Smart field devices based on HART, Foundation fieldbus, and Profibus had standards-based files to integrate them with control and asset management systems. The file types, EDD and DTM were not compatible with one another causing process manufacturers and automation suppliers to grapple with both. Field Device Integration (FDI) provides a common approach for managing information within intelligent field devices for the tasks associated with them, from configuration, commissioning, and diagnostics to calibration.
At last fall’s ISA Automation Week conference, Emerson’s Jonas Berge and Terry Blevins, the Fieldbus Foundation’s Stephen Mitschke, and Siemens’ Ludwig Winkel presented the paper, FDI Meets Plant’s Device Integration Needs.
They highlight the core, enabling technologies that include the FDI Device Package and the Common Host Components.
At the base of FDI is the electronic device description language (EDDL). The device package contains an EDDL file and optionally a plug-in and other integration files such as a PROFIBUS GSD file or Foundation fieldbus CFF file. Other files can include useful information such as user manuals.
The authors note the conceptual similarities between the FDI packages and HTML and XML in that they are text based, and independent of operating system flavor and version. Investments in systems are protected because the operating system does not need to be updated and new FDI packages do not render the system obsolete.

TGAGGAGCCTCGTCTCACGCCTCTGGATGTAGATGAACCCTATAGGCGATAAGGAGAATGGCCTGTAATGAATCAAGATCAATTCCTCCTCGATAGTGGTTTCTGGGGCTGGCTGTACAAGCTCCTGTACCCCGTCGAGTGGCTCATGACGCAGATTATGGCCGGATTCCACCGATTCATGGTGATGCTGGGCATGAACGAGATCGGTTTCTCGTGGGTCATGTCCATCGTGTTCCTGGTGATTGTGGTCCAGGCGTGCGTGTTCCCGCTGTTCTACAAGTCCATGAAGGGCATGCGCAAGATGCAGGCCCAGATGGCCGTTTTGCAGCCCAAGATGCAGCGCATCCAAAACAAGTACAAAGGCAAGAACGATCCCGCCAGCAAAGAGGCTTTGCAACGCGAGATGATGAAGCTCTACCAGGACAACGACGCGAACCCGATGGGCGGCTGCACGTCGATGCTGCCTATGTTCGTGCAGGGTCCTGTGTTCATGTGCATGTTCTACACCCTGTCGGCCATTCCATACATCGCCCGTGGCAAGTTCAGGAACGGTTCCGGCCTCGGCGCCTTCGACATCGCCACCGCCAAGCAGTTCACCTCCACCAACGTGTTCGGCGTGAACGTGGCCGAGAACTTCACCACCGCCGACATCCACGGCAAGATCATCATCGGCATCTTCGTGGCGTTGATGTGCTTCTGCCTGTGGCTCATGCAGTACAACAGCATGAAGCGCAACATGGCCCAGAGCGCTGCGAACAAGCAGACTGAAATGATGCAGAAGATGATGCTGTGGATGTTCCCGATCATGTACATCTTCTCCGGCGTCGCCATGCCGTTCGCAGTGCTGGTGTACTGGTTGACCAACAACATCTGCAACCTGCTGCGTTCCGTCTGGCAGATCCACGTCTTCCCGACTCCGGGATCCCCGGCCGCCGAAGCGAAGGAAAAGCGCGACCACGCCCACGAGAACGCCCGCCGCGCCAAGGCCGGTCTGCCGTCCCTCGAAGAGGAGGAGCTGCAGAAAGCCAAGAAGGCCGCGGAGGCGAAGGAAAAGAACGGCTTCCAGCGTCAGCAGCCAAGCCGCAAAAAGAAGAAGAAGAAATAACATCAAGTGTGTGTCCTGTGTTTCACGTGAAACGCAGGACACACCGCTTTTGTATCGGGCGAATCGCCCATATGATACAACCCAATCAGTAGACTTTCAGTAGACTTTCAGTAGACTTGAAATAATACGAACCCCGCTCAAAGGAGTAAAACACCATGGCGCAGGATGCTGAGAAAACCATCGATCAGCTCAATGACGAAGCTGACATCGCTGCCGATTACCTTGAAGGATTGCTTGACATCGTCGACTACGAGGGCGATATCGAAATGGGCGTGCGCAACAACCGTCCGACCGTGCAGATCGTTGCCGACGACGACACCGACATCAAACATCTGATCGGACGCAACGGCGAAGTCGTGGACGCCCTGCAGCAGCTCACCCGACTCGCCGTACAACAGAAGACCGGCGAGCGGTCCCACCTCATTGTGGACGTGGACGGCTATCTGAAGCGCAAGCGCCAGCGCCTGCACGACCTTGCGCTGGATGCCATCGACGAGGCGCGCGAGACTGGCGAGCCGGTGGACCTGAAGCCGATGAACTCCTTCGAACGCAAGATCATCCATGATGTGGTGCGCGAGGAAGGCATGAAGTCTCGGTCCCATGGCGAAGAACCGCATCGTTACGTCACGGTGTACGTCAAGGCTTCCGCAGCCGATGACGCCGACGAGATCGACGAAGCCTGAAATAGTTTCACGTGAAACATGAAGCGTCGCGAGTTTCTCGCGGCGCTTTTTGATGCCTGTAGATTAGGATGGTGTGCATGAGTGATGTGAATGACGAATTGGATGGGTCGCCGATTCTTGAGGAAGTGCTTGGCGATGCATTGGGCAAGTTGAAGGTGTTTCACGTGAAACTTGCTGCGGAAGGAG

From a robustness standpoint, FDI packages do not overwrite system files or make entries into the operating system registry area. Given that these text files do not interfere with other software, they can be loaded on the automation system itself to integrate smart device management with the operator and maintenance workstations.
From a system administration perspective, existing and future intelligent devices can be easily integrated into systems. Each version of a device has its own FDI package ensuring that multiple versions can coexist without conflict. License keys are not required for the EDDL portion of the FDI package to help simplify and streamline system administration.
FDI provides a common technology for the smart field devices and the systems to which they connect. The device suppliers create FDI packages providing step-by-step guidance for setup, calibration, diagnostics, and other forms of assistance. Complex procedures can be wrapped in wizards to simplify the execution of the procedure.
From a usability standpoint, the content and structure of device parameters, trend charts, waveform graphs, and wizards are organized in system displays for use by the control and asset management systems. The rendering of the graphics is done by the system, which provides a common look and feel for all the devices connected to it.
Take a look at the whitepaper for descriptions on how interoperability registration works and migration from EDDL and FDT-based systems. The authors conclude:
FDI technology provides a single common device package for device integration on any system. Thanks to the base EDD technology, the FDI solution meets plant needs such as investment protection, robustness, easy system administration, easy to use devices, and interoperability. Moreover, existing systems can easily be migrated to FDI technology. FDT Group, Fieldbus Foundation, HART Communications Foundation, PROFIBUS & PROFINET International and the OPC Foundation have been working aggressively to develop the FDI specification. Migration to FDI should be in the long-term plans of any plant.